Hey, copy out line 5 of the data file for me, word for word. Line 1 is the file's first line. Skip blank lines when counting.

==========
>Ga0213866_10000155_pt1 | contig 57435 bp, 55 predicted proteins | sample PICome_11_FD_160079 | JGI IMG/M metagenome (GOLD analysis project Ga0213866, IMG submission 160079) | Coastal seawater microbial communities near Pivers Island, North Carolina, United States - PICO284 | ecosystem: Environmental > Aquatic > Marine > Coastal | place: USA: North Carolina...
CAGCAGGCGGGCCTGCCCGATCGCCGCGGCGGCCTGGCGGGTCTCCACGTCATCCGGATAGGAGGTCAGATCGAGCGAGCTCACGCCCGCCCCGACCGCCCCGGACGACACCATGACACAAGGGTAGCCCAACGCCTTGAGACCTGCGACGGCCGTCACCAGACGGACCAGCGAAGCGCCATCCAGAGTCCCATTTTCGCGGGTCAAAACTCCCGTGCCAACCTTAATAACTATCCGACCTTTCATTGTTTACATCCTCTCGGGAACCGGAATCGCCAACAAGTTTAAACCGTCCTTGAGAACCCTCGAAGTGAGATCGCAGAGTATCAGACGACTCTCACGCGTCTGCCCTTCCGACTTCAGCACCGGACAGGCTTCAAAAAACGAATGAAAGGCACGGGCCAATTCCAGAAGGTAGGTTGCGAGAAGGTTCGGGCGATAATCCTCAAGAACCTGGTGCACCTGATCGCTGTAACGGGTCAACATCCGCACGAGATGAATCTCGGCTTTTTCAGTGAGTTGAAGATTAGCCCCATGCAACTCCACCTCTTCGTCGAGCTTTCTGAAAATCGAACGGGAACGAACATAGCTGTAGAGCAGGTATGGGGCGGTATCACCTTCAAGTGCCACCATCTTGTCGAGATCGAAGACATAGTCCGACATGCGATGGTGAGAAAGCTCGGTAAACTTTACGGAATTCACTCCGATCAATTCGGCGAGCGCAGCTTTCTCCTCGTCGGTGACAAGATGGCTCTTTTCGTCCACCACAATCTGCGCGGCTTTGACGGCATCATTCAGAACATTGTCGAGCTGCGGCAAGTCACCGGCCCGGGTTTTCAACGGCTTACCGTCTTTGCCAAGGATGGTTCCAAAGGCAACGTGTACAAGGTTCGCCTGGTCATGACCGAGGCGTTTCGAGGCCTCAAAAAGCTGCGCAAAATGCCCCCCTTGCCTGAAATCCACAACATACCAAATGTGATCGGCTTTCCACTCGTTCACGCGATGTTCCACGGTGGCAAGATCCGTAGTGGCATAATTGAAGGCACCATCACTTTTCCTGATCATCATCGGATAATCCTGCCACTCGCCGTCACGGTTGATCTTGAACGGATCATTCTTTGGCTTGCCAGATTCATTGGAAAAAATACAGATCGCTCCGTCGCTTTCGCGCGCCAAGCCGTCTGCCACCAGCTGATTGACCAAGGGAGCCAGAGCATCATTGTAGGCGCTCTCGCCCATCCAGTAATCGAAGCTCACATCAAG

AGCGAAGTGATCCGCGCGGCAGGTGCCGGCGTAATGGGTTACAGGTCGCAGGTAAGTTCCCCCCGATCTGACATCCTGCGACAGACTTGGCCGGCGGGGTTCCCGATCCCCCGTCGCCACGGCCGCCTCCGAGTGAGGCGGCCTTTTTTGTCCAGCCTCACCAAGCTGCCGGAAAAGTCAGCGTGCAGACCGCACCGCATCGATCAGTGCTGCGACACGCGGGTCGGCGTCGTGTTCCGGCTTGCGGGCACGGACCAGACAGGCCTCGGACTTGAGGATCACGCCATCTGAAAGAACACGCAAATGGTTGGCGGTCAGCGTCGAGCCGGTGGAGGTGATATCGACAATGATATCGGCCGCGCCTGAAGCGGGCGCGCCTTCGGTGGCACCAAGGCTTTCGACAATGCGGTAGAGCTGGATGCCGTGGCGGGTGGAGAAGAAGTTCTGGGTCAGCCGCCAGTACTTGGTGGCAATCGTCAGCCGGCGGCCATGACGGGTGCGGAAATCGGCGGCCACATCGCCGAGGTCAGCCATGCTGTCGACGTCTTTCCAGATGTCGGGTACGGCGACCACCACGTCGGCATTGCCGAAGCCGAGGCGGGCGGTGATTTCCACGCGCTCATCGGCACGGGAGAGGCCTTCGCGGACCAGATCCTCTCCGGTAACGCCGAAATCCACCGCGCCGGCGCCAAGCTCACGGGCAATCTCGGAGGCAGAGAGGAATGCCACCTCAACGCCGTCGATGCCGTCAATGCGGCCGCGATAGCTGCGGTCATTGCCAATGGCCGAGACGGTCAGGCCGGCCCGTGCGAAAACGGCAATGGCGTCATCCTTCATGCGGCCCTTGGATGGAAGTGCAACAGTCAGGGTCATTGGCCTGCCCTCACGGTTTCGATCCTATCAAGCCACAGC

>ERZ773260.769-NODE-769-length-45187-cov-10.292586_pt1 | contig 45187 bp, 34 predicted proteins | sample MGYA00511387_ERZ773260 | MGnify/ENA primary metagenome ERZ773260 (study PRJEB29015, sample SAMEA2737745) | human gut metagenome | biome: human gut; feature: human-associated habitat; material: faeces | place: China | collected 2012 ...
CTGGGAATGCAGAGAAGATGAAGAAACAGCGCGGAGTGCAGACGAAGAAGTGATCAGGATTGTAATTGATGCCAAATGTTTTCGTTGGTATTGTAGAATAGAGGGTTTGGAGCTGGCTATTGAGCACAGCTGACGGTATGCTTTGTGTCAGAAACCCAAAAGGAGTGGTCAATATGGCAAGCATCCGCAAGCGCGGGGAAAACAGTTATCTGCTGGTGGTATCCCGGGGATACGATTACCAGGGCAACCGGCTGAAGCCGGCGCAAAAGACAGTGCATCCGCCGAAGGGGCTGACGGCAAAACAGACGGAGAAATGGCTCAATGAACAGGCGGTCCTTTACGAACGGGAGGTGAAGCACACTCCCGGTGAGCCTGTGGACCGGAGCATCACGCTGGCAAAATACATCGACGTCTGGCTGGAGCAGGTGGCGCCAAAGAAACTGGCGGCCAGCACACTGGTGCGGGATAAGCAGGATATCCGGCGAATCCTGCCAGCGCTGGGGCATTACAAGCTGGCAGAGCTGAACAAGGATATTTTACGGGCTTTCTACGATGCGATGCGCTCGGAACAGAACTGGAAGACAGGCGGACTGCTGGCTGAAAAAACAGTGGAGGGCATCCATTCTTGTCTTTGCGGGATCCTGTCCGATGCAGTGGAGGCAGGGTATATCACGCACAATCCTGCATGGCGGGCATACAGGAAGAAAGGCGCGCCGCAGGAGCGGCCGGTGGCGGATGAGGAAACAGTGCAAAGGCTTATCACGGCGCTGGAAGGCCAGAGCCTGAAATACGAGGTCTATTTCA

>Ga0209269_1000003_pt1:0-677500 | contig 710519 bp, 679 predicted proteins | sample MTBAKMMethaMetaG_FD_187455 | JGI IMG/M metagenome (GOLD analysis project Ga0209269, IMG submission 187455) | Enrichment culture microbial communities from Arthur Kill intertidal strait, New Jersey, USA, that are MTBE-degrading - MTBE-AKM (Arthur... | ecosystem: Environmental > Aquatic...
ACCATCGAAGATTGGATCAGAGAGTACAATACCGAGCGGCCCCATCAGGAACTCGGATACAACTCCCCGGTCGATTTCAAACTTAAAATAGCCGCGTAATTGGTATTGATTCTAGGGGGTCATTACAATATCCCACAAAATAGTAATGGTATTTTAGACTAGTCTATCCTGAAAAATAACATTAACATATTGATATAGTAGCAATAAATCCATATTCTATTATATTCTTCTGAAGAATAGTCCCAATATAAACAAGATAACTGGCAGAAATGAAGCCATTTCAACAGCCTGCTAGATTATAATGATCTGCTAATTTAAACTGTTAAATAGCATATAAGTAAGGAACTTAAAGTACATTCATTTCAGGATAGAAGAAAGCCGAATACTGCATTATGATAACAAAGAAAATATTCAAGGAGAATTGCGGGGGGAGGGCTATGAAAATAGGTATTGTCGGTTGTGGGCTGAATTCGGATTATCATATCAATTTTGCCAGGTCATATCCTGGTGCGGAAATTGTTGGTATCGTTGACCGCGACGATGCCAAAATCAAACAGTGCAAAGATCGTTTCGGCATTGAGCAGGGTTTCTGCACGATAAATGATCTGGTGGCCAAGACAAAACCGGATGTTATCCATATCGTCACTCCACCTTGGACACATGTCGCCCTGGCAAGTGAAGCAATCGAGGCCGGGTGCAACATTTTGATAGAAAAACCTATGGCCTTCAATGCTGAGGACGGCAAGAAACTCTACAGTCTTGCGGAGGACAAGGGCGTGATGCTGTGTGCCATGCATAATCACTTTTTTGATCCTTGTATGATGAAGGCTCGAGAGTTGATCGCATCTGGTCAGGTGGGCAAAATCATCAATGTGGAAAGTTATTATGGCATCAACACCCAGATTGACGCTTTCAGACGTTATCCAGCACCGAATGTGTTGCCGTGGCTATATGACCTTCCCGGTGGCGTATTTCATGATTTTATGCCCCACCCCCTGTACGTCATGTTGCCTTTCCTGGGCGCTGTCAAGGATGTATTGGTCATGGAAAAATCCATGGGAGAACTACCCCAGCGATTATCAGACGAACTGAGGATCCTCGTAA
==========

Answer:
CTGGGAATGCAGAGAAGATGAAGAAACAGCGCGGAGTGCAGACGAAGAAGTGATCAGGATTGTAATTGATGCCAAATGTTTTCGTTGGTATTGTAGAATAGAGGGTTTGGAGCTGGCTATTGAGCACAGCTGACGGTATGCTTTGTGTCAGAAACCCAAAAGGAGTGGTCAATATGGCAAGCATCCGCAAGCGCGGGGAAAACAGTTATCTGCTGGTGGTATCCCGGGGATACGATTACCAGGGCAACCGGCTGAAGCCGGCGCAAAAGACAGTGCATCCGCCGAAGGGGCTGACGGCAAAACAGACGGAGAAATGGCTCAATGAACAGGCGGTCCTTTACGAACGGGAGGTGAAGCACACTCCCGGTGAGCCTGTGGACCGGAGCATCACGCTGGCAAAATACATCGACGTCTGGCTGGAGCAGGTGGCGCCAAAGAAACTGGCGGCCAGCACACTGGTGCGGGATAAGCAGGATATCCGGCGAATCCTGCCAGCGCTGGGGCATTACAAGCTGGCAGAGCTGAACAAGGATATTTTACGGGCTTTCTACGATGCGATGCGCTCGGAACAGAACTGGAAGACAGGCGGACTGCTGGCTGAAAAAACAGTGGAGGGCATCCATTCTTGTCTTTGCGGGATCCTGTCCGATGCAGTGGAGGCAGGGTATATCACGCACAATCCTGCATGGCGGGCATACAGGAAGAAAGGCGCGCCGCAGGAGCGGCCGGTGGCGGATGAGGAAACAGTGCAAAGGCTTATCACGGCGCTGGAAGGCCAGAGCCTGAAATACGAGGTCTATTTCA